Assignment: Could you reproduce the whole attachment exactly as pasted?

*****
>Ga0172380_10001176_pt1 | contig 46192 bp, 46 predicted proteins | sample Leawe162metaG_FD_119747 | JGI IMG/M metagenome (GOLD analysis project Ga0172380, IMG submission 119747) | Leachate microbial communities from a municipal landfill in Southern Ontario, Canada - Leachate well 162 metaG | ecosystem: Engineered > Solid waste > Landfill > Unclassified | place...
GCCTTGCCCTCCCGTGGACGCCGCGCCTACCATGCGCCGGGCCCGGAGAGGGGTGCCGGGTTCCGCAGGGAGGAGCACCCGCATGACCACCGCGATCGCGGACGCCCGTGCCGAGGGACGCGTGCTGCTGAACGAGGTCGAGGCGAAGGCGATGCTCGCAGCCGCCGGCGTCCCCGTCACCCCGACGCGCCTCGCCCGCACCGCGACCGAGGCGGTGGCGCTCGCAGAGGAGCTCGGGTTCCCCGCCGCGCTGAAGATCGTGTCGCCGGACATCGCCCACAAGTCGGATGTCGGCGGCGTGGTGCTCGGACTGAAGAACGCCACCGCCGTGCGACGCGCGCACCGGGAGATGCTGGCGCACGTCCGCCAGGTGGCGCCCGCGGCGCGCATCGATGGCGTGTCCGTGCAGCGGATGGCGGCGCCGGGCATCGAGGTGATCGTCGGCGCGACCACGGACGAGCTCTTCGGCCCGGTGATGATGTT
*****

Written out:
>Ga0172380_10001176_pt1 | contig 46192 bp, 46 predicted proteins | sample Leawe162metaG_FD_119747 | JGI IMG/M metagenome (GOLD analysis project Ga0172380, IMG submission 119747) | Leachate microbial communities from a municipal landfill in Southern Ontario, Canada - Leachate well 162 metaG | ecosystem: Engineered > Solid waste > Landfill > Unclassified | place...
GCCTTGCCCTCCCGTGGACGCCGCGCCTACCATGCGCCGGGCCCGGAGAGGGGTGCCGGGTTCCGCAGGGAGGAGCACCCGCATGACCACCGCGATCGCGGACGCCCGTGCCGAGGGACGCGTGCTGCTGAACGAGGTCGAGGCGAAGGCGATGCTCGCAGCCGCCGGCGTCCCCGTCACCCCGACGCGCCTCGCCCGCACCGCGACCGAGGCGGTGGCGCTCGCAGAGGAGCTCGGGTTCCCCGCCGCGCTGAAGATCGTGTCGCCGGACATCGCCCACAAGTCGGATGTCGGCGGCGTGGTGCTCGGACTGAAGAACGCCACCGCCGTGCGACGCGCGCACCGGGAGATGCTGGCGCACGTCCGCCAGGTGGCGCCCGCGGCGCGCATCGATGGCGTGTCCGTGCAGCGGATGGCGGCGCCGGGCATCGAGGTGATCGTCGGCGCGACCACGGACGAGCTCTTCGGCCCGGTGATGATGTT